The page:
Ian and Barley are very charming, likable characters. While others see Barley as a screwup, his talents simply lie where they are least expected. He’s not characterized as a meathead jock who peaked in high school. He’s a well-meaning fantasy nerd who is simply still attached to what in his world is a bygone era. Ian is book-smart, but he’s scared to put himself out there, socialize with others and make new friends. Obviously, the boys’ quest brings them closer and gets Ian out of his shell. However, the story could’ve more with Ian being socially awkward.

The world building in this script is joyous. Scanlon and co-writers Jason Headley and Keith Bunin clearly thought all the odds and ends of this world out. For example, the boy’s mother has a police officer boyfriend, Colt Bronco (Rodriguez), who is also a centaur. He notes at one point that he drives a car. My immediate thought was, “How?!” Sure enough, the movie later shows Colt Bronco driving in a far and shows exactly how that works. World building is a crucial aspect of any fantasy story, even to the smallest of details, and the writers clearly thought through these ideas conceptually down to the their most minute aspects.

One of the film’s lesser aspects is its B-subplot involving Laurel and her unlikely friendship with The Manticore (Spencer). The idea of showing Laurel getting out there and having her own adventure parallel to the boys was nice, but it’s sort of superfluous when the story is really about Ian and Barley’s adventure and relationship.

The first act and setup for the film is a bit on the rocky side. The basic premise and the setting are good, but the comedy, the humor and the character relationships really do not start gelling until the boys are finally well into their quest. At first, the quest resembles a sort of comedy of errors, but then it gradually evolves into a type of reconstructed magical quest that Barley had become so obsessed with for most of his life. When Ian and Barley hit the road and get on with their journey is when Onward finds its footing.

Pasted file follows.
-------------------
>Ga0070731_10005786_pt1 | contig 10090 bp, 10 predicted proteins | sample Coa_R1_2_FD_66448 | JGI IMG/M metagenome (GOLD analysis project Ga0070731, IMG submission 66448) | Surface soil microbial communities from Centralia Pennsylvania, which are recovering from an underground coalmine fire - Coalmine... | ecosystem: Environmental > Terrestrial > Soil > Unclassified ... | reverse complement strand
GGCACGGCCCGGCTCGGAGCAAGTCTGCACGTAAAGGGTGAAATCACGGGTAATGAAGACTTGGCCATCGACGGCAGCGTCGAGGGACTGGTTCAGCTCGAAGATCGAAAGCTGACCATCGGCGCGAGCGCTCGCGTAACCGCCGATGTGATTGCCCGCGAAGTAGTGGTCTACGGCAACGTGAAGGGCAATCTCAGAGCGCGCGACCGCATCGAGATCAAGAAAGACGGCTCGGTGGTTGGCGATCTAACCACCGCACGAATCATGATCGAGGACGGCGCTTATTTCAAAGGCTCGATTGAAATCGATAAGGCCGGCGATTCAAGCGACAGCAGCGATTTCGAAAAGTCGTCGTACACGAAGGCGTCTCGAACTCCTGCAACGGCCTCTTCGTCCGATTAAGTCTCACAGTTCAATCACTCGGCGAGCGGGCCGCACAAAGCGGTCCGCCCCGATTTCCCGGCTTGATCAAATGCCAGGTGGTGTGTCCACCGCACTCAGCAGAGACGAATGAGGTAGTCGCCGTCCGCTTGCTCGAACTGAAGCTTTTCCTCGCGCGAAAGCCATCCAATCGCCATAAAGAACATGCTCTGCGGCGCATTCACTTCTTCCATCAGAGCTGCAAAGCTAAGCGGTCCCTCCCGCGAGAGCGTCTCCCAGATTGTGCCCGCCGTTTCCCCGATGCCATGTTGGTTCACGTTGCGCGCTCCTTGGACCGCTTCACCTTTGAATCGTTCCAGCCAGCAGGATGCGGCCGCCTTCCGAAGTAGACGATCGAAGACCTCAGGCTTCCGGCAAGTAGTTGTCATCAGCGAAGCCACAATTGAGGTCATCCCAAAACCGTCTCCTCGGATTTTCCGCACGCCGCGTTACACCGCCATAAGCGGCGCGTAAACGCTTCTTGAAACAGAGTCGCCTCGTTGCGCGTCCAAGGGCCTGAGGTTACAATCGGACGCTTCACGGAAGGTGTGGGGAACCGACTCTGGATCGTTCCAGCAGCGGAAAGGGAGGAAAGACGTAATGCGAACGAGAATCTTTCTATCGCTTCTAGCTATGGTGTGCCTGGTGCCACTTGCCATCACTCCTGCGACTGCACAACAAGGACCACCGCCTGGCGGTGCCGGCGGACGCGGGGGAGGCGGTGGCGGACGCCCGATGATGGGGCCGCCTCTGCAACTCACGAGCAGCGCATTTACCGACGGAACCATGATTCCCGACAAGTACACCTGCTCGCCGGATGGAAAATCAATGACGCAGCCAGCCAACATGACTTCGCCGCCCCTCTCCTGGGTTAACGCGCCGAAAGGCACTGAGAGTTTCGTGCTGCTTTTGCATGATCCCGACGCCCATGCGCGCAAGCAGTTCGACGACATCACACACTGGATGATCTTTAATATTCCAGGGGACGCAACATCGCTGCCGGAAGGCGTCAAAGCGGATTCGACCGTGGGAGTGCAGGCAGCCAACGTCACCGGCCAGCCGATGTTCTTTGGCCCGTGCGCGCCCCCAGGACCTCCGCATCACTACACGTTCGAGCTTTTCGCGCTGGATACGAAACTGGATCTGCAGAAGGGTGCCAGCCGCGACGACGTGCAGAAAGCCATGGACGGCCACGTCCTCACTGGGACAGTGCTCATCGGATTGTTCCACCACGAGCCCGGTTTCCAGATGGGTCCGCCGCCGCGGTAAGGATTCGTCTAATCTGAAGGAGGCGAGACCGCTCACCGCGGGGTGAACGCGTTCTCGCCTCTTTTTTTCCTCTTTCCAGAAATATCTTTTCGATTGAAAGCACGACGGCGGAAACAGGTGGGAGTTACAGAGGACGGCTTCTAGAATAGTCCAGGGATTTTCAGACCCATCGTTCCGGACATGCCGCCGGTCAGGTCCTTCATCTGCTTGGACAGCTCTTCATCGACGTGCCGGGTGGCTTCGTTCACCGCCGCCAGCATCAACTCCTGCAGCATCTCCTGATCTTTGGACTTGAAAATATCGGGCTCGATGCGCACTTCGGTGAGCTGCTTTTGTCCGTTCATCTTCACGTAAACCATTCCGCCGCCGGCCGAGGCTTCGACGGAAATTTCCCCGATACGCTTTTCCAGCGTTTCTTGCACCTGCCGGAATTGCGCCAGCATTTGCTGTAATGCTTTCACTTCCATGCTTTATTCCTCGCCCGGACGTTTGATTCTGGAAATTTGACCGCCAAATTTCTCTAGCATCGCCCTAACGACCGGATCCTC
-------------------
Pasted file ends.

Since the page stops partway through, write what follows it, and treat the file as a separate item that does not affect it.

Tom Holland and Chris Pratt do a great job with their vocal performances and provide a great grounded and believable quality to Ian and Barley. Julia Louis-Dreyfus and Octavia Spencer are serviceable in their roles as Laurel and The Manticore. The film doesn’t really have a big comedic show-stealer or comic relief, which is fine. The biggest laughs and humor come more from the situations of Ian and Barley’s misadventures, such as when Barley accidentally angers a biker of rough, tough and rugged pixies, led by the belligerent Dewdrop (Griffin). Additionally, there’s some fun physical comedy involving the boys’ father and his amusing “disguise.”

The way the journey mixes in fantasy and tabletop gaming lore is also a lot of fun. There’s one particular surprise in the film that classic tabletop RPG fans are probably going to love.

Onward clearly has its issues and pacing problems, but once it gets out of the first act, this journey about the bond of brotherhood is on par with some of Pixar’s best. This is a great film for the entire family.

8.5
The final score: review Very Good
The 411
Onward has a bit of a rough start. It's an interesting world and premise, but it has trouble getting out of the gate and setting up the journey. Once Ian and Barley are on their way, the film really starts to soar. Dan Scanlon does a great job in realizing a brotherly relationship between Ian and Barley that's sad, tragic, emotional and also beautiful. While it probably shouldn't come as a surprise, but Pixar is still able to bring out the emotions and tearjerking when you least expect it. That is the strength of Onward.
legend